The Ocean at The End of the Lane at New Wimbledon Theatre
The Ocean at the End of the Lane is a play firmly based in the fantasy world which tells of a thrilling adventure of Boy who forms an friendship with his neighbours on Hempstock farm, in particular Lettie. Boy soon learns that all is not what it seems and that darkness is trying to worm its way in and together they set out to stop this and battle with ancient and mystical forces in doing so.
The story itself is based on the novel by Neil Gaiman and adapted by Joel Horwood and it had me gripped throughout. The tension builds at a wonderful pace with questions being raised and gradually answered as the story unfolded. The piece also came together beautifully with it circling round to the very opening and the penny dropping for the audience at the perfect moment. The wonderful thing about The Ocean At The End of The Lane is that it is told from a Child’s perspective and so it is not only the other worldly creatures that are terrifying and the imagination knows no bounds and whilst these creatures take centre stage at the heart of this play is a grieving family trying to move on.
The staging is wonderfully imaginative and inventive and compliments the book perfectly. The direction by Katy Rudd, combined with the set, puppetry, lighting, sound design and original music by Jherek Bischoff really made The Ocean at The End of The Lane a feast for all of the senses. Everything from each small set change through to the movement of otherworldly creatures has clearly been carefully considered and choreographed with precision to add to the story. The show really uses everything in a theatres wheelhouse to tell the story and this helps keep the audience on their toes, at times the lighting design by Paule Constable plunges the audience into darkness whilst we hear unrecognisable sounds from the stage and as an audience you understand Boy’s bewilderment first hand.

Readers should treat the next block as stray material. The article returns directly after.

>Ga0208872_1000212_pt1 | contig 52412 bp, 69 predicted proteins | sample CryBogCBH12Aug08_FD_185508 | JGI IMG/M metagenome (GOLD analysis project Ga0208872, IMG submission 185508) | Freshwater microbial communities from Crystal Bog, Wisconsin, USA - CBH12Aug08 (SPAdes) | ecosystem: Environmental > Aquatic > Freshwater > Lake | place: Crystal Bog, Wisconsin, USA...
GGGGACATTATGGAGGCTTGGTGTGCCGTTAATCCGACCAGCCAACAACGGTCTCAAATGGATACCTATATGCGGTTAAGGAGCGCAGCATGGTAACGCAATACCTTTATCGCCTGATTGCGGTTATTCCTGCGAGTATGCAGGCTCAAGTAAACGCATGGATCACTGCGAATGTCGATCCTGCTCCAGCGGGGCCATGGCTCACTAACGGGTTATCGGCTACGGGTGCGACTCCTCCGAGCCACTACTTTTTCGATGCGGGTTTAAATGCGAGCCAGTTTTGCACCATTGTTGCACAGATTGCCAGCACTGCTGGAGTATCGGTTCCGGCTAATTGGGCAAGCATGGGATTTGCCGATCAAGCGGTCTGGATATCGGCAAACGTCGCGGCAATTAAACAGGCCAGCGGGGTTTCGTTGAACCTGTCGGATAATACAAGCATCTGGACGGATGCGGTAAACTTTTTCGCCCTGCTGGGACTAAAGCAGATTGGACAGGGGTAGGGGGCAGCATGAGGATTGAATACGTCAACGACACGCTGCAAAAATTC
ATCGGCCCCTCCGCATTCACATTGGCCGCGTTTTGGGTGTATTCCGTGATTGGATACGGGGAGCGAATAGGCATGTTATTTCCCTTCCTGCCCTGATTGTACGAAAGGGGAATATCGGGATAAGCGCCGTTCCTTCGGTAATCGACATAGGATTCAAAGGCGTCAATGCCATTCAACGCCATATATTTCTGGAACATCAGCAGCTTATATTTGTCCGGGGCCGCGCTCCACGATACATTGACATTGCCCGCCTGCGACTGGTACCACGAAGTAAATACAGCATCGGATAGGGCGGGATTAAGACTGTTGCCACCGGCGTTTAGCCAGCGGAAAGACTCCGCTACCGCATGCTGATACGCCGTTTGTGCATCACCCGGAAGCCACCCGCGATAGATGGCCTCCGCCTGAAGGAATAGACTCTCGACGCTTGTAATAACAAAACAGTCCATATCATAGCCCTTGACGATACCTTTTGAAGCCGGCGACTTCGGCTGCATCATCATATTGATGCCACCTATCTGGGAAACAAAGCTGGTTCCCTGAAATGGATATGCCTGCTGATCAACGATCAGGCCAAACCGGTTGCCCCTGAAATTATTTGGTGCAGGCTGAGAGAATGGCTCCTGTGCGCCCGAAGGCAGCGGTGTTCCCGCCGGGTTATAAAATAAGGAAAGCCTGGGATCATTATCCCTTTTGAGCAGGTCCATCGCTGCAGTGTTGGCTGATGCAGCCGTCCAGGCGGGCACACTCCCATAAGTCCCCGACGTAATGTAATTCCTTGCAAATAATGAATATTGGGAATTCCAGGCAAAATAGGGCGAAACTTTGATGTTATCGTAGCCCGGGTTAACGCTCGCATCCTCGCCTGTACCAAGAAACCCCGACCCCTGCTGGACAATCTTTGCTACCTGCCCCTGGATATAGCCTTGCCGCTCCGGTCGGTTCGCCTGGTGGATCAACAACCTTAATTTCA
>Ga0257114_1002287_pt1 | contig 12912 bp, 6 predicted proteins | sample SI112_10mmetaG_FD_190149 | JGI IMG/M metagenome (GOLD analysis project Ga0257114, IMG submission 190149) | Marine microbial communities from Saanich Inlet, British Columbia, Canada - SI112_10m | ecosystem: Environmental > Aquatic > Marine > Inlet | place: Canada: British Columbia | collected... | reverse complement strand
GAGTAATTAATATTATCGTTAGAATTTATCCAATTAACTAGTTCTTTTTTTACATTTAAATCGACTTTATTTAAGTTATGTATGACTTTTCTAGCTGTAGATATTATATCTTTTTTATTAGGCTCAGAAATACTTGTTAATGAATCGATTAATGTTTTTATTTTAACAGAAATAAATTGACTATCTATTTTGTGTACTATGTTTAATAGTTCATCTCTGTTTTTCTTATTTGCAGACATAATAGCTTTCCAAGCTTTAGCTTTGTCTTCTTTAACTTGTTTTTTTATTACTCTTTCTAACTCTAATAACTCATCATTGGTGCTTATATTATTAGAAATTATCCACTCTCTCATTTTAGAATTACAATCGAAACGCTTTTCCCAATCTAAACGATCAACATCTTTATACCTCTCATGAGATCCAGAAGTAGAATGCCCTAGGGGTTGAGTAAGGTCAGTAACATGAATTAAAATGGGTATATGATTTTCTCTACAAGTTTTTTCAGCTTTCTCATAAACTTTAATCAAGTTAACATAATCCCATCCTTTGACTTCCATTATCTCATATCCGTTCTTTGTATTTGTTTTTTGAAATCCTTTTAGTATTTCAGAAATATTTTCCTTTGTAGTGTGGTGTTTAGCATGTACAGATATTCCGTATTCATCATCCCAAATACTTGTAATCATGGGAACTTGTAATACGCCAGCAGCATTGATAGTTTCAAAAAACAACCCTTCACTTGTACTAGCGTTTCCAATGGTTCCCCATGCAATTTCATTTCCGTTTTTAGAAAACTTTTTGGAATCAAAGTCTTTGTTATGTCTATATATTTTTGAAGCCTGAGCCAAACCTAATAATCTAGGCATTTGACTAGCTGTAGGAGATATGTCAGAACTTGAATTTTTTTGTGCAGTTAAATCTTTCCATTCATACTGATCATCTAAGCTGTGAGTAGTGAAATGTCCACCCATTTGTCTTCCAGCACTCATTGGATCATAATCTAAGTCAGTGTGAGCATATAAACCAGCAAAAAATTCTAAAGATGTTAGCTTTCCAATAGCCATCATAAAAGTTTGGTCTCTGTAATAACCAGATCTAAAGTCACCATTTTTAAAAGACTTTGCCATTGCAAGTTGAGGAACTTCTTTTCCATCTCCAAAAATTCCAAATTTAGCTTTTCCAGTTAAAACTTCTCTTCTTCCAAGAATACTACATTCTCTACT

It was not only the story and the staging of it that was other worldly but the acting talent on stage. The entire cast were exceptional in this show and whilst I am going on to pick out a few of the performers it must be said that at times it really was an ensemble piece, from the puppetry to the stylised scenes changes it was a hard working and mesmerising collective.
Playing the boy was Daniel Cornish and playing Lettie Hempstock was Millie Hikasa. Both of them had a wonderful child like quality about them and easily convinced me I was watching a young boy and his friend play. Playing Ursula was Charlie Brooks and she shone in this role. She was utterly captivating, one moment sweetness and light and the next showing her true colours. Old Mrs Hempstock was played by Finty Williams and she created a wonderful air of mystery around her character, with the audience wondering exactly how powerful she was, yet at the same time convincing everyone she was simply a loveable old lady.
Fantasy stories such as this see to be having a moment in the spotlight thanks to the programmes such as Stranger Things hitting the mainstream and The Ocean At The End of The Lane shows that this genre can be just as effective (if not more so) in a theatre. The Ocean At The End of the Lane is a masterpiece in story telling and how magical theatre can be.
The Ocean At The End of the Lane is on until 15th April 2023 at New Wimbledon Theatre before continuing its National Tour. You can find out more on their website.